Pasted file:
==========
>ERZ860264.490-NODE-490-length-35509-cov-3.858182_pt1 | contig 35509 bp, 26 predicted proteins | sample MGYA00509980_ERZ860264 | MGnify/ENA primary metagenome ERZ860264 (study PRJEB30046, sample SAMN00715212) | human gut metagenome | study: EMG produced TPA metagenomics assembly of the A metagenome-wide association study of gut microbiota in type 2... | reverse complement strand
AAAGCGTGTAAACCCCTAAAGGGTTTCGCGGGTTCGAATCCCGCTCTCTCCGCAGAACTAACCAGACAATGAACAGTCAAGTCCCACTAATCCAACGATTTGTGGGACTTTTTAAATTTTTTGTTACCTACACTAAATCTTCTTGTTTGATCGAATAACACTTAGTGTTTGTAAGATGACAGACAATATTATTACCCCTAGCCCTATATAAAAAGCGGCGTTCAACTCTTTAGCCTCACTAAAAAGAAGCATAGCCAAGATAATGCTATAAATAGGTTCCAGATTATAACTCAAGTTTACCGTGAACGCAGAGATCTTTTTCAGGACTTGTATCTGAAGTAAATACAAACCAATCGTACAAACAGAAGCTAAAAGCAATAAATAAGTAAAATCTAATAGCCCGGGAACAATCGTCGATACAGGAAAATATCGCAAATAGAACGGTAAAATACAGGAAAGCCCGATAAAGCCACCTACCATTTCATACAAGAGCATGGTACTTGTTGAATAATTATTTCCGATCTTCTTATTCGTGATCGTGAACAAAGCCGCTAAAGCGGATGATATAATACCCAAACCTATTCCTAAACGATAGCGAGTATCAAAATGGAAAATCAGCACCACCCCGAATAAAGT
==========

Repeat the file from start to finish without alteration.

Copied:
>ERZ860264.490-NODE-490-length-35509-cov-3.858182_pt1 | contig 35509 bp, 26 predicted proteins | sample MGYA00509980_ERZ860264 | MGnify/ENA primary metagenome ERZ860264 (study PRJEB30046, sample SAMN00715212) | human gut metagenome | study: EMG produced TPA metagenomics assembly of the A metagenome-wide association study of gut microbiota in type 2... | reverse complement strand
AAAGCGTGTAAACCCCTAAAGGGTTTCGCGGGTTCGAATCCCGCTCTCTCCGCAGAACTAACCAGACAATGAACAGTCAAGTCCCACTAATCCAACGATTTGTGGGACTTTTTAAATTTTTTGTTACCTACACTAAATCTTCTTGTTTGATCGAATAACACTTAGTGTTTGTAAGATGACAGACAATATTATTACCCCTAGCCCTATATAAAAAGCGGCGTTCAACTCTTTAGCCTCACTAAAAAGAAGCATAGCCAAGATAATGCTATAAATAGGTTCCAGATTATAACTCAAGTTTACCGTGAACGCAGAGATCTTTTTCAGGACTTGTATCTGAAGTAAATACAAACCAATCGTACAAACAGAAGCTAAAAGCAATAAATAAGTAAAATCTAATAGCCCGGGAACAATCGTCGATACAGGAAAATATCGCAAATAGAACGGTAAAATACAGGAAAGCCCGATAAAGCCACCTACCATTTCATACAAGAGCATGGTACTTGTTGAATAATTATTTCCGATCTTCTTATTCGTGATCGTGAACAAAGCCGCTAAAGCGGATGATATAATACCCAAACCTATTCCTAAACGATAGCGAGTATCAAAATGGAAAATCAGCACCACCCCGAATAAAGT